m! M at the conference of the Media Union of Montenegro

m! M at the conference of the Media Union of Montenegro

The NGO Mladiinfo Montenegro attended the conference of the Media Trade Union of Montenegro, at which the report “Facts against lawsuits: Decade of decriminalization of defamation” was presented, on February 16, 2021. years.
Speakers at the conference: President of the Media Union of Montenegro, Mariana Camovic Velickovic, President of the Basic Court Podgorica, Zeljka Jovovic, Researcher in the Media Union of Montenegro, Bojana Lakovic Konatar, Legal Expert Mirko Boskovic, Legal Expert Milorad Markovic and Journalist Tamara Skrozza.

Mariana Camović Veličković pointed out that the analyzed cases were in the period from the decriminalization of defamation in 2011 to 2020.
“It turned out that more than 200 lawsuits were filed, that 142 were legally terminated, and that 68 cases were active. The Monitoring Team of the Media Union monitored more than 200 hearings in the remaining 68 cases that are active and have not yet reached a verdict. Until the end of the procedure, we will monitor those cases “, stated Camović Veličković”, said Marijana.
She also emphasized that the monitoring showed that it is the citizens who most often sue journalists and the media.

“It is a surprising fact that citizens are suing the media the most. The analysis provided support for understanding the way courts work. I am glad that the importance of the Basic Court in Podgorica has been recognized, through the number of cases. I am also pleased that the analysis did not show that the basic courts favor one of the categories of prosecutors. That is what proves our objectivity, “Jovović pointed out.

“The largest number of lawsuits and the worst year for journalists was 2019, when more than 50 lawsuits were filed due to damage to parts and reputation. Some of these cases are still active. More than three million euros have been demanded from journalists and the media during the ten years since the decriminalization of defamation. The amount awarded by the courts is much smaller, “Lakovic Konatar pointed out.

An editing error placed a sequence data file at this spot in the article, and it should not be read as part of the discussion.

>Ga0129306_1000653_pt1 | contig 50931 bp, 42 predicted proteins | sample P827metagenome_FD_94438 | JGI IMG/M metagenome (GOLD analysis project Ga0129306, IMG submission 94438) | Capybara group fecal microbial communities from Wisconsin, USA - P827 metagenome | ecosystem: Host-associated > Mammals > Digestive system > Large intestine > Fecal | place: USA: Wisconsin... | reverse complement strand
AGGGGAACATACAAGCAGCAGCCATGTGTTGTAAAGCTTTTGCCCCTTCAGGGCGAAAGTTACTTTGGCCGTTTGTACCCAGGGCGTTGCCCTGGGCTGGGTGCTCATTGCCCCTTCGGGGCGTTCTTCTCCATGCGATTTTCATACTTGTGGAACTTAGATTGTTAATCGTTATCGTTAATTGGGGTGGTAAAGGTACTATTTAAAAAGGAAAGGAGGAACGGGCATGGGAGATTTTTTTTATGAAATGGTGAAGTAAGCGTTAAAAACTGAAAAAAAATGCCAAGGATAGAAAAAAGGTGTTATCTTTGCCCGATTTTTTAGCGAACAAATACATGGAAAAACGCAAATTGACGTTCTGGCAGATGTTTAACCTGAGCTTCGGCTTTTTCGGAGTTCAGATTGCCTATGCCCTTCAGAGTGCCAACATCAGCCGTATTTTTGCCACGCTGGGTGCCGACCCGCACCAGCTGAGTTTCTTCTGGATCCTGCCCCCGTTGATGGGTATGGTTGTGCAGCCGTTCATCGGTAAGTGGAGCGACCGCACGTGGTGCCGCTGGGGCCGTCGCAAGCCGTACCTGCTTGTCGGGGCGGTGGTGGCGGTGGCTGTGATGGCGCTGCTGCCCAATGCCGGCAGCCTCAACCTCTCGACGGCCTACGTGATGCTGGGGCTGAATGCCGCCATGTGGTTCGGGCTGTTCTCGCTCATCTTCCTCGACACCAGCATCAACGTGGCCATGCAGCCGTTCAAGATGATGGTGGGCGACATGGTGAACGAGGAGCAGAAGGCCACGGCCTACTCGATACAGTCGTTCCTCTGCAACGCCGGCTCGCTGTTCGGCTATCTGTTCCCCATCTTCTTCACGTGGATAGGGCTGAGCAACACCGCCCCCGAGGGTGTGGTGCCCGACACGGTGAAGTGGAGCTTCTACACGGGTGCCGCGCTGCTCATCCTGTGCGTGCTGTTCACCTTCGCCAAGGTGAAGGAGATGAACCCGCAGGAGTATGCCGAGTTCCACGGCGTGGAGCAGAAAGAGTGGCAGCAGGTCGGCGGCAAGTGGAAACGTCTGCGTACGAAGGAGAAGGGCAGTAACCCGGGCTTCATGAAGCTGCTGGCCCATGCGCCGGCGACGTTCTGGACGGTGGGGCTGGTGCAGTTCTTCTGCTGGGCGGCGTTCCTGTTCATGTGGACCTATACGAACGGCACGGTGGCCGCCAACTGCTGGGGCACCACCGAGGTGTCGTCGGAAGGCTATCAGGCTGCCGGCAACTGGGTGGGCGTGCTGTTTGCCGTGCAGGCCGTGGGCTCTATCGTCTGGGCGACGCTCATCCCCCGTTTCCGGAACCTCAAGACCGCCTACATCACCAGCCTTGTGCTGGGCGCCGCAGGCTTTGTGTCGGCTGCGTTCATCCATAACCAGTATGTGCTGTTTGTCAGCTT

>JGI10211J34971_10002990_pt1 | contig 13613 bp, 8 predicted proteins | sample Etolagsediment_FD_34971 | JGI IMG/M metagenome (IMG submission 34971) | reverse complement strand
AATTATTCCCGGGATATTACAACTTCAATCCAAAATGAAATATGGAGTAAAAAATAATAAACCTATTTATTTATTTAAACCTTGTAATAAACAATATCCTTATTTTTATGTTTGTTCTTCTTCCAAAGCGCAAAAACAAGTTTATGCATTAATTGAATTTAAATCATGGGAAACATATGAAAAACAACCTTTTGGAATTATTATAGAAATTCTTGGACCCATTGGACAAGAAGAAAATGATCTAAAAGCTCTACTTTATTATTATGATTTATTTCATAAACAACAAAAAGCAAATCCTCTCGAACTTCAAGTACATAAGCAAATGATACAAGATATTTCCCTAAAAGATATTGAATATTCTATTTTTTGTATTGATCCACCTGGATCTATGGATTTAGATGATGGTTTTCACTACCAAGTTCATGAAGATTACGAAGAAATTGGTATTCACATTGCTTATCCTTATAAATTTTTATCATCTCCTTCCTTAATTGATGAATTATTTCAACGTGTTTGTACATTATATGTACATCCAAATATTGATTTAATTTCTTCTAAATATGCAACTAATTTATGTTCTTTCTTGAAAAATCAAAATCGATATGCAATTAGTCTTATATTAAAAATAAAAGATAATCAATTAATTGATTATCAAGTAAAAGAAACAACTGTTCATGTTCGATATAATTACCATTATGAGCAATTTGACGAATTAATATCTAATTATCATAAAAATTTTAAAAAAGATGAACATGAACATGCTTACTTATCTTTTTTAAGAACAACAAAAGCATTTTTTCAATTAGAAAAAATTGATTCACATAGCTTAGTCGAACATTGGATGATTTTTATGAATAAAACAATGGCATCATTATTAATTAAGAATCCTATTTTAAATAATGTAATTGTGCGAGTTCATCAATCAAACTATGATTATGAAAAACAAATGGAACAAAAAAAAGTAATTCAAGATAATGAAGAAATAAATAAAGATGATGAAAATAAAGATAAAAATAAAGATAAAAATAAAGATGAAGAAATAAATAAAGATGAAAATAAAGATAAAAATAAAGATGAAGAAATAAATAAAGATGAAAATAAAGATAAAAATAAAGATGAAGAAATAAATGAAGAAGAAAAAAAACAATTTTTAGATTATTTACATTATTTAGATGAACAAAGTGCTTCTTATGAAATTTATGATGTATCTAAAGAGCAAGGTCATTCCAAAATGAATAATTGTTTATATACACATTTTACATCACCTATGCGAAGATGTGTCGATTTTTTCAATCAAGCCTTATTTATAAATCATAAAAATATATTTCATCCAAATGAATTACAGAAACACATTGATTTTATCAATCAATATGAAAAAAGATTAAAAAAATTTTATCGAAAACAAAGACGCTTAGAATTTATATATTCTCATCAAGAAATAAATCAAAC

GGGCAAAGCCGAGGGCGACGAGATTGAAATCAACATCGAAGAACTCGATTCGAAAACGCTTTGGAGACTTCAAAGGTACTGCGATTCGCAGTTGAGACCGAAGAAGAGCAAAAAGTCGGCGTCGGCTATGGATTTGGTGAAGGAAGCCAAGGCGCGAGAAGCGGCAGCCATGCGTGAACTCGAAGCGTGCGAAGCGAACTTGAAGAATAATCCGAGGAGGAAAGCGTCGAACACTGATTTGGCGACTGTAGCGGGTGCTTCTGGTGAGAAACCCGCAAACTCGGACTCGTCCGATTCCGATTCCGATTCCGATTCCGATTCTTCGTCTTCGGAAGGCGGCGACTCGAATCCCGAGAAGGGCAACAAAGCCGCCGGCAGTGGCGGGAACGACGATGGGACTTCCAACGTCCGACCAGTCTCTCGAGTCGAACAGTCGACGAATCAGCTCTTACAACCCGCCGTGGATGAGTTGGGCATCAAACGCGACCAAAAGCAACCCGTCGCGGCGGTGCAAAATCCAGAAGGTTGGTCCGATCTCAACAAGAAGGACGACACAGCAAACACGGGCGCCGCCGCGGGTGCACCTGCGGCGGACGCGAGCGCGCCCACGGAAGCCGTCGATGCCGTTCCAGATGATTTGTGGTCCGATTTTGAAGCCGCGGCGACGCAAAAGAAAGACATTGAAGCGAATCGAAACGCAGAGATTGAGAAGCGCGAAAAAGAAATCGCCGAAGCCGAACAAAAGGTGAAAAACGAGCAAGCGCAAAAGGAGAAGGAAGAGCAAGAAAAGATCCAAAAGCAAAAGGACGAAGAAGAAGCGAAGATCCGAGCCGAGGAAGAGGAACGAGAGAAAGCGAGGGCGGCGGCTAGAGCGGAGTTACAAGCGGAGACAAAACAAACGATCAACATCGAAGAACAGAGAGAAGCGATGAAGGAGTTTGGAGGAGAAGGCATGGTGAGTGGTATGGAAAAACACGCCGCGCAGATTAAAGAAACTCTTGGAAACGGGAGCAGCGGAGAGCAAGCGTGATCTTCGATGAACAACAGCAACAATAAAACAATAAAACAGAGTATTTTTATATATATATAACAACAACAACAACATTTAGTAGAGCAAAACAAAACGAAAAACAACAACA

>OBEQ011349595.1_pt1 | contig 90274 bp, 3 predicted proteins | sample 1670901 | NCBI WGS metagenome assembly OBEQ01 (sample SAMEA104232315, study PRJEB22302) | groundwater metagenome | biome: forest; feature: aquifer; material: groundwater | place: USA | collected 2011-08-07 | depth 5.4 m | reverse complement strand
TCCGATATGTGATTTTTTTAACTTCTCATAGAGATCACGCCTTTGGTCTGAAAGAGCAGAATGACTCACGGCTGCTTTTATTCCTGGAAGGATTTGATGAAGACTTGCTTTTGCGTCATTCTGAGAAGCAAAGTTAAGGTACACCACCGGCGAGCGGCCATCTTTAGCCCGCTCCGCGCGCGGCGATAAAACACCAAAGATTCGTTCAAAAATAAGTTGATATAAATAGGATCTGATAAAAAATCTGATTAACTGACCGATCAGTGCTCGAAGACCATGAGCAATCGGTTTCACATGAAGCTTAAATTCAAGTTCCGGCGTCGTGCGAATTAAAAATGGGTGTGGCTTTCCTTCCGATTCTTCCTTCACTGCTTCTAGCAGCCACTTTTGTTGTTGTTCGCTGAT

Bojana Laković Konatar also emphasized that the media were sued 210 times.
“When it comes to court proceedings, citizens sue the most, in 103 cases, and it is a very worrying fact that apart from citizens, there is a trend for the media to sue colleagues in a huge number of cases. From 2011 until today, 142 cases in which journalists and media have been sued have been completed. “13 courts tried, and most cases were in the Basic Court in Podgorica, about 90 cases,” said Bojana.
She also emphasized which are the most sued media.
“The analysis showed that the most sued were the media, and the second defendant were journalists, less often editors. Most lawsuits were filed against daily newspapers, against Day 41, and the lawsuit was finalized. In second place is Dnevnik Vijesti 36, followed by Dnevne novine with 12, Pink M with 12, Monitor nine, portals Aktuelno.me and RT Glas Plava six. Daily newspapers are most often sued, televisions are in second place, and portals are in third place, while radio stations are the least sued media, “said Bojana Laković Konatar.

Legal expert Mirko Bošković pointed out that before starting a job and publishing information, a journalist must perceive all potential difficulties and shortcomings that may occur in that information itself, which could later expose them to civil liability.
“Journalists must get acquainted in detail with the standards. “They often do not have much time to look at the information they need to publish in the light of legal frameworks and standards, in today’s time, which is rich in information, which requires the speed of information flow,” Boskovic said.

Legal expert Milorad Markovic pointed out that the analysis showed that Montenegrin courts had reached a high level of application of the standards of the European Court of Human Rights.

Journalist Tamara Skrozza emphasized that in order to increase trust in the media, media literacy of citizens is necessary, which is lacking in the countries of the region.
“As much as journalists respected professional standards, if there is no audience that will know how to evaluate it, we painted in vain. “What happened in the Scandinavian countries should happen in the entire region, and that is that media literacy has entered the school curriculum,” Skrozza pointed out.


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